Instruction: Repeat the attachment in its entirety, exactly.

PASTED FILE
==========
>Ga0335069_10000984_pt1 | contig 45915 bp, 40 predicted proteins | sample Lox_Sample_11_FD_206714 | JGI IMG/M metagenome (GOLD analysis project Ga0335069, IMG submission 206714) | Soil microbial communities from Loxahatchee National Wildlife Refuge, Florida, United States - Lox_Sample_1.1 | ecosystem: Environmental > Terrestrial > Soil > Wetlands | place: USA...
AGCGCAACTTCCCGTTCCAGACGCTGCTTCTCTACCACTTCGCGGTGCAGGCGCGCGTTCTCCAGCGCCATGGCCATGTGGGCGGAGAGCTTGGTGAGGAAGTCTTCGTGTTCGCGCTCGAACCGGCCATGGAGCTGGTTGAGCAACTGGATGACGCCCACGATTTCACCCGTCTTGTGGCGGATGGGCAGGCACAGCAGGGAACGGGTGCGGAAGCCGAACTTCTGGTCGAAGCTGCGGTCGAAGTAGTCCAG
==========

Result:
>Ga0335069_10000984_pt1 | contig 45915 bp, 40 predicted proteins | sample Lox_Sample_11_FD_206714 | JGI IMG/M metagenome (GOLD analysis project Ga0335069, IMG submission 206714) | Soil microbial communities from Loxahatchee National Wildlife Refuge, Florida, United States - Lox_Sample_1.1 | ecosystem: Environmental > Terrestrial > Soil > Wetlands | place: USA...
AGCGCAACTTCCCGTTCCAGACGCTGCTTCTCTACCACTTCGCGGTGCAGGCGCGCGTTCTCCAGCGCCATGGCCATGTGGGCGGAGAGCTTGGTGAGGAAGTCTTCGTGTTCGCGCTCGAACCGGCCATGGAGCTGGTTGAGCAACTGGATGACGCCCACGATTTCACCCGTCTTGTGGCGGATGGGCAGGCACAGCAGGGAACGGGTGCGGAAGCCGAACTTCTGGTCGAAGCTGCGGTCGAAGTAGTCCAG